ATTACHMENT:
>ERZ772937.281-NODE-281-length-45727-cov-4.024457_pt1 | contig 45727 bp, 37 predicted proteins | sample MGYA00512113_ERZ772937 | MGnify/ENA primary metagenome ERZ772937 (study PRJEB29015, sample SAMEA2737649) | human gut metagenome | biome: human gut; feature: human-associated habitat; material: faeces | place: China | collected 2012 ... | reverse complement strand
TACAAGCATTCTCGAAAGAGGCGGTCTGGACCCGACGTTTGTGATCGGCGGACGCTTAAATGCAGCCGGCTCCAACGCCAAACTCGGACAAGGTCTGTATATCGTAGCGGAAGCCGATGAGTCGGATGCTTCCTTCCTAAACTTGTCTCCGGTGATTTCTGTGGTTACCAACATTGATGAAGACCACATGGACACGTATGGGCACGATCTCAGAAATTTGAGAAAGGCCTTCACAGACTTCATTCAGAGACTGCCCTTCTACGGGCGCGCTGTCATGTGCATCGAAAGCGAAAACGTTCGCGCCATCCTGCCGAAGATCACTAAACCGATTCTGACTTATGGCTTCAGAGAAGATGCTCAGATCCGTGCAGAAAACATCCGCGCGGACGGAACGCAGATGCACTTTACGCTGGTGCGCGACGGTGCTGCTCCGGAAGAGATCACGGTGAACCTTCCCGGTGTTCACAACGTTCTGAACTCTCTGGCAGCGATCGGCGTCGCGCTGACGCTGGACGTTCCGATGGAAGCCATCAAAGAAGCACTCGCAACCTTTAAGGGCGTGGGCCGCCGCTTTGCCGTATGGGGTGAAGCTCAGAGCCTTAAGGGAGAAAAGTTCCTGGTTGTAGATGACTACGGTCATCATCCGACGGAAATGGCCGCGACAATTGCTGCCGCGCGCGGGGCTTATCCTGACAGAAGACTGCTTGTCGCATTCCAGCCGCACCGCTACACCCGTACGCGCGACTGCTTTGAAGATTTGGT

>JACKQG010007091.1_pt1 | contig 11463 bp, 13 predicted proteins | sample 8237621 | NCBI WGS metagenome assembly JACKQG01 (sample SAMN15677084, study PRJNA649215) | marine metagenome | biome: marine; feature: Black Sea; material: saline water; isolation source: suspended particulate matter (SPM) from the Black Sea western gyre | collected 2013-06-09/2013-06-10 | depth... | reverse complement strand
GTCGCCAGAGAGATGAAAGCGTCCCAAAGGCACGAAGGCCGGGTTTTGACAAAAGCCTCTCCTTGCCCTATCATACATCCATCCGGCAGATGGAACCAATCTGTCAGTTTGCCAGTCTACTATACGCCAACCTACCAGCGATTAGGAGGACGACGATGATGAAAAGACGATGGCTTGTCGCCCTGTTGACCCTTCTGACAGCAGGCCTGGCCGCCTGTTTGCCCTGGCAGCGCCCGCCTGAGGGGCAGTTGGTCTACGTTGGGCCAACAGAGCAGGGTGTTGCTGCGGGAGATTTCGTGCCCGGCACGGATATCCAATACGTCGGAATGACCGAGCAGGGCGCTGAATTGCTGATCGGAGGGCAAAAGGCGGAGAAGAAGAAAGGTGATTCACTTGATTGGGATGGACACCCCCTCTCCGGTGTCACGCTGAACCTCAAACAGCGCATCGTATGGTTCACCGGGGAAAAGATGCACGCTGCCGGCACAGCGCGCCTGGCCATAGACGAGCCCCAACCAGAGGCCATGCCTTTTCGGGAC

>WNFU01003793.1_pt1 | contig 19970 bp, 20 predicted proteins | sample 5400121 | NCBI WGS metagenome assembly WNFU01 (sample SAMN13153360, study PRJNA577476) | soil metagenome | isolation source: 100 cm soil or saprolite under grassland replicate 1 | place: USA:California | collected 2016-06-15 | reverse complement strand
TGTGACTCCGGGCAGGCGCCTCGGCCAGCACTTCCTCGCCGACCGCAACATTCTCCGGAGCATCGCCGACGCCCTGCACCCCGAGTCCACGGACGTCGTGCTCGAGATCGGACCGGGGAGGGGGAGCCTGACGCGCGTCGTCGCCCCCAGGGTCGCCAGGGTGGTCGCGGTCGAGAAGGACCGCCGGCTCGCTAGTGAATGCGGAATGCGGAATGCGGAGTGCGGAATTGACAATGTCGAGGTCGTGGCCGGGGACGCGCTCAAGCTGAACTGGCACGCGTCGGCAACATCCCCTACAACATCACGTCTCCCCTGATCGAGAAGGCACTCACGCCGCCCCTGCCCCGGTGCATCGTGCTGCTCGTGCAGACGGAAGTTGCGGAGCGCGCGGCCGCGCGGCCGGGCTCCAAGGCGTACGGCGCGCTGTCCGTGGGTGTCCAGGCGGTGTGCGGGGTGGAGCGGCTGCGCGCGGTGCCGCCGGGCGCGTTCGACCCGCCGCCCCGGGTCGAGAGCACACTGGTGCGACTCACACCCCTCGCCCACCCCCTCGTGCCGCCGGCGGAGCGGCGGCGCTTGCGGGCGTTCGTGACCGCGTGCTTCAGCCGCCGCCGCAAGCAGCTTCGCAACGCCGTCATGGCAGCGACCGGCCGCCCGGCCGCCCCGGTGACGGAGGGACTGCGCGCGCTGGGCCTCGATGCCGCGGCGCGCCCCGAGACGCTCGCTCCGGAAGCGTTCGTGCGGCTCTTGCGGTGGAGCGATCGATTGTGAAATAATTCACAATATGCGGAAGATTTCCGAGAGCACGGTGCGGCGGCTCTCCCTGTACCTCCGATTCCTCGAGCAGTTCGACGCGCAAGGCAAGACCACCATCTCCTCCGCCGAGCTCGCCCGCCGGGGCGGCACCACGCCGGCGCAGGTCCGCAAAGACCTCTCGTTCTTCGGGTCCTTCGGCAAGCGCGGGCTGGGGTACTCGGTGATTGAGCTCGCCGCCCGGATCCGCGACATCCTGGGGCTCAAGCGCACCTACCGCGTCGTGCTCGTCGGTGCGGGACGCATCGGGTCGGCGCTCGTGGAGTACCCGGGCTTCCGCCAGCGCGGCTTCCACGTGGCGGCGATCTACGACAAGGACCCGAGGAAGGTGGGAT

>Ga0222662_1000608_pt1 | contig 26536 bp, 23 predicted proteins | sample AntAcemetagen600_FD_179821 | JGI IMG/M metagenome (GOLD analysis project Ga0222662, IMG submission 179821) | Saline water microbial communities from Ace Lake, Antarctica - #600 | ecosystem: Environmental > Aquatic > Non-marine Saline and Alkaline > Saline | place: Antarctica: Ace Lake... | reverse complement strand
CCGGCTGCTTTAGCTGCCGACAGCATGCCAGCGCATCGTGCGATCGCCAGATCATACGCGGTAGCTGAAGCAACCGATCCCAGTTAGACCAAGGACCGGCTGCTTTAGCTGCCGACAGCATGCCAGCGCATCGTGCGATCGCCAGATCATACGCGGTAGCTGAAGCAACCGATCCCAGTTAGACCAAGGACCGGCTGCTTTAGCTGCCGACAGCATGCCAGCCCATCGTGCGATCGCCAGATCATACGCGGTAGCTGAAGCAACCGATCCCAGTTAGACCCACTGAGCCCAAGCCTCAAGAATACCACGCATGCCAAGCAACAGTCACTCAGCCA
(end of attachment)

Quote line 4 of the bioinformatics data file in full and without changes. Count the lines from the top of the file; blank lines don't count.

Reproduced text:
GTCGCCAGAGAGATGAAAGCGTCCCAAAGGCACGAAGGCCGGGTTTTGACAAAAGCCTCTCCTTGCCCTATCATACATCCATCCGGCAGATGGAACCAATCTGTCAGTTTGCCAGTCTACTATACGCCAACCTACCAGCGATTAGGAGGACGACGATGATGAAAAGACGATGGCTTGTCGCCCTGTTGACCCTTCTGACAGCAGGCCTGGCCGCCTGTTTGCCCTGGCAGCGCCCGCCTGAGGGGCAGTTGGTCTACGTTGGGCCAACAGAGCAGGGTGTTGCTGCGGGAGATTTCGTGCCCGGCACGGATATCCAATACGTCGGAATGACCGAGCAGGGCGCTGAATTGCTGATCGGAGGGCAAAAGGCGGAGAAGAAGAAAGGTGATTCACTTGATTGGGATGGACACCCCCTCTCCGGTGTCACGCTGAACCTCAAACAGCGCATCGTATGGTTCACCGGGGAAAAGATGCACGCTGCCGGCACAGCGCGCCTGGCCATAGACGAGCCCCAACCAGAGGCCATGCCTTTTCGGGAC